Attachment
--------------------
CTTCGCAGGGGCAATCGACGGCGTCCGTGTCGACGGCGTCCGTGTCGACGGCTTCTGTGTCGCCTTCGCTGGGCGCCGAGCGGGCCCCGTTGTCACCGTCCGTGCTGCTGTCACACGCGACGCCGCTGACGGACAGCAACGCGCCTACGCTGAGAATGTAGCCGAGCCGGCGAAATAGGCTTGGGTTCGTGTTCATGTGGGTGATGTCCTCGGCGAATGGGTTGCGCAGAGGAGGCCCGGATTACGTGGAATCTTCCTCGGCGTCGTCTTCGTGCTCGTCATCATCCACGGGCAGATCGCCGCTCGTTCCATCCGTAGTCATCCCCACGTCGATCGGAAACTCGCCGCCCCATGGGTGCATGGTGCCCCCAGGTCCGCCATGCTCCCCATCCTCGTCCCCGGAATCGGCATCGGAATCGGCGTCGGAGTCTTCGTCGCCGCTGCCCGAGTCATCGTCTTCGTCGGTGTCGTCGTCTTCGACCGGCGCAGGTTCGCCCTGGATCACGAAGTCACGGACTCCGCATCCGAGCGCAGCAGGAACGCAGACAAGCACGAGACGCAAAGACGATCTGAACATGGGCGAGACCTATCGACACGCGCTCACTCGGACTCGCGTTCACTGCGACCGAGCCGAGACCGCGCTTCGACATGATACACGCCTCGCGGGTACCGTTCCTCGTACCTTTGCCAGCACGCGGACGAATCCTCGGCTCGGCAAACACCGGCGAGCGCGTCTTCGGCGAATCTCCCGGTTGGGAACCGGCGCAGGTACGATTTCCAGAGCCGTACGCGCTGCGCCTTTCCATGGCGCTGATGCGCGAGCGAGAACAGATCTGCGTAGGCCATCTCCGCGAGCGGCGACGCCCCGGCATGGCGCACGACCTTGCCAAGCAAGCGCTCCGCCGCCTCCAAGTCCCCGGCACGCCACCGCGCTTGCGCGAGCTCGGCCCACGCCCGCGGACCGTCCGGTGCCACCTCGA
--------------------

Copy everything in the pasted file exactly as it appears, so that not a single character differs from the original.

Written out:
CTTCGCAGGGGCAATCGACGGCGTCCGTGTCGACGGCGTCCGTGTCGACGGCTTCTGTGTCGCCTTCGCTGGGCGCCGAGCGGGCCCCGTTGTCACCGTCCGTGCTGCTGTCACACGCGACGCCGCTGACGGACAGCAACGCGCCTACGCTGAGAATGTAGCCGAGCCGGCGAAATAGGCTTGGGTTCGTGTTCATGTGGGTGATGTCCTCGGCGAATGGGTTGCGCAGAGGAGGCCCGGATTACGTGGAATCTTCCTCGGCGTCGTCTTCGTGCTCGTCATCATCCACGGGCAGATCGCCGCTCGTTCCATCCGTAGTCATCCCCACGTCGATCGGAAACTCGCCGCCCCATGGGTGCATGGTGCCCCCAGGTCCGCCATGCTCCCCATCCTCGTCCCCGGAATCGGCATCGGAATCGGCGTCGGAGTCTTCGTCGCCGCTGCCCGAGTCATCGTCTTCGTCGGTGTCGTCGTCTTCGACCGGCGCAGGTTCGCCCTGGATCACGAAGTCACGGACTCCGCATCCGAGCGCAGCAGGAACGCAGACAAGCACGAGACGCAAAGACGATCTGAACATGGGCGAGACCTATCGACACGCGCTCACTCGGACTCGCGTTCACTGCGACCGAGCCGAGACCGCGCTTCGACATGATACACGCCTCGCGGGTACCGTTCCTCGTACCTTTGCCAGCACGCGGACGAATCCTCGGCTCGGCAAACACCGGCGAGCGCGTCTTCGGCGAATCTCCCGGTTGGGAACCGGCGCAGGTACGATTTCCAGAGCCGTACGCGCTGCGCCTTTCCATGGCGCTGATGCGCGAGCGAGAACAGATCTGCGTAGGCCATCTCCGCGAGCGGCGACGCCCCGGCATGGCGCACGACCTTGCCAAGCAAGCGCTCCGCCGCCTCCAAGTCCCCGGCACGCCACCGCGCTTGCGCGAGCTCGGCCCACGCCCGCGGACCGTCCGGTGCCACCTCGA